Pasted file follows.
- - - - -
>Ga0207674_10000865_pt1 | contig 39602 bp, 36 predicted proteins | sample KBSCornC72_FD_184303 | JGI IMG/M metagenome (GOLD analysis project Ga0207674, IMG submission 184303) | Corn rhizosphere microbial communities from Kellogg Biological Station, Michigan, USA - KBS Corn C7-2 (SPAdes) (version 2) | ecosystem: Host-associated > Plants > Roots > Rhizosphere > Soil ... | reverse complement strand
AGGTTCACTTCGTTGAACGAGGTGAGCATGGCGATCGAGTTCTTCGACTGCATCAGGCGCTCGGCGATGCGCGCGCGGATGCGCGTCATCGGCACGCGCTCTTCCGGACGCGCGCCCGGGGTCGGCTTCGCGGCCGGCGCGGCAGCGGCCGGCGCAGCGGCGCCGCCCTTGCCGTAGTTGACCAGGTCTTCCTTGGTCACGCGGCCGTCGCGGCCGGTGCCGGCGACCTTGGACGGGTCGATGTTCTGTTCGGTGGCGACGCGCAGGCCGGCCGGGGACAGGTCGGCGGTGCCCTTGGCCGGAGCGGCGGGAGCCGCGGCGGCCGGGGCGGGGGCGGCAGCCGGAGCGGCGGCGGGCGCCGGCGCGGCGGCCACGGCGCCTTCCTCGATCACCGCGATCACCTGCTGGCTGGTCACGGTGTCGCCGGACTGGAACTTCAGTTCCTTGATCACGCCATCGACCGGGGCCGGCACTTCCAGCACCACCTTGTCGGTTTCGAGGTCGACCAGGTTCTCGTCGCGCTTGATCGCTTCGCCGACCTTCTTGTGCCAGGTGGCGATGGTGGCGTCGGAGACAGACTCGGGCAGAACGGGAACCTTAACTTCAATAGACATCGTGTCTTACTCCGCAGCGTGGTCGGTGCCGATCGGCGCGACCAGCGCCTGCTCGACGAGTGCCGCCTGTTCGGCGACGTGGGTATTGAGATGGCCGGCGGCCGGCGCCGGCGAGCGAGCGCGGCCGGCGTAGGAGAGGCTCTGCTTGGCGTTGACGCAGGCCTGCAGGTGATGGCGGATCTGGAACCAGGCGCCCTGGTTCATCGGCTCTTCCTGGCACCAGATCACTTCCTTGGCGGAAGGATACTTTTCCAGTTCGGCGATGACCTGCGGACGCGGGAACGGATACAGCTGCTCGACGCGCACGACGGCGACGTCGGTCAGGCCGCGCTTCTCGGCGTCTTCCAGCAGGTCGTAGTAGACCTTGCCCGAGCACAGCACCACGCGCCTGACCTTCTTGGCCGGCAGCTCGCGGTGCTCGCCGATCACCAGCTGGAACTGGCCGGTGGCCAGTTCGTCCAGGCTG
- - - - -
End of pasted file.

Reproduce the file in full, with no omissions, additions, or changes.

>Ga0207674_10000865_pt1 | contig 39602 bp, 36 predicted proteins | sample KBSCornC72_FD_184303 | JGI IMG/M metagenome (GOLD analysis project Ga0207674, IMG submission 184303) | Corn rhizosphere microbial communities from Kellogg Biological Station, Michigan, USA - KBS Corn C7-2 (SPAdes) (version 2) | ecosystem: Host-associated > Plants > Roots > Rhizosphere > Soil ... | reverse complement strand
AGGTTCACTTCGTTGAACGAGGTGAGCATGGCGATCGAGTTCTTCGACTGCATCAGGCGCTCGGCGATGCGCGCGCGGATGCGCGTCATCGGCACGCGCTCTTCCGGACGCGCGCCCGGGGTCGGCTTCGCGGCCGGCGCGGCAGCGGCCGGCGCAGCGGCGCCGCCCTTGCCGTAGTTGACCAGGTCTTCCTTGGTCACGCGGCCGTCGCGGCCGGTGCCGGCGACCTTGGACGGGTCGATGTTCTGTTCGGTGGCGACGCGCAGGCCGGCCGGGGACAGGTCGGCGGTGCCCTTGGCCGGAGCGGCGGGAGCCGCGGCGGCCGGGGCGGGGGCGGCAGCCGGAGCGGCGGCGGGCGCCGGCGCGGCGGCCACGGCGCCTTCCTCGATCACCGCGATCACCTGCTGGCTGGTCACGGTGTCGCCGGACTGGAACTTCAGTTCCTTGATCACGCCATCGACCGGGGCCGGCACTTCCAGCACCACCTTGTCGGTTTCGAGGTCGACCAGGTTCTCGTCGCGCTTGATCGCTTCGCCGACCTTCTTGTGCCAGGTGGCGATGGTGGCGTCGGAGACAGACTCGGGCAGAACGGGAACCTTAACTTCAATAGACATCGTGTCTTACTCCGCAGCGTGGTCGGTGCCGATCGGCGCGACCAGCGCCTGCTCGACGAGTGCCGCCTGTTCGGCGACGTGGGTATTGAGATGGCCGGCGGCCGGCGCCGGCGAGCGAGCGCGGCCGGCGTAGGAGAGGCTCTGCTTGGCGTTGACGCAGGCCTGCAGGTGATGGCGGATCTGGAACCAGGCGCCCTGGTTCATCGGCTCTTCCTGGCACCAGATCACTTCCTTGGCGGAAGGATACTTTTCCAGTTCGGCGATGACCTGCGGACGCGGGAACGGATACAGCTGCTCGACGCGCACGACGGCGACGTCGGTCAGGCCGCGCTTCTCGGCGTCTTCCAGCAGGTCGTAGTAGACCTTGCCCGAGCACAGCACCACGCGCCTGACCTTCTTGGCCGGCAGCTCGCGGTGCTCGCCGATCACCAGCTGGAACTGGCCGGTGGCCAGTTCGTCCAGGCTG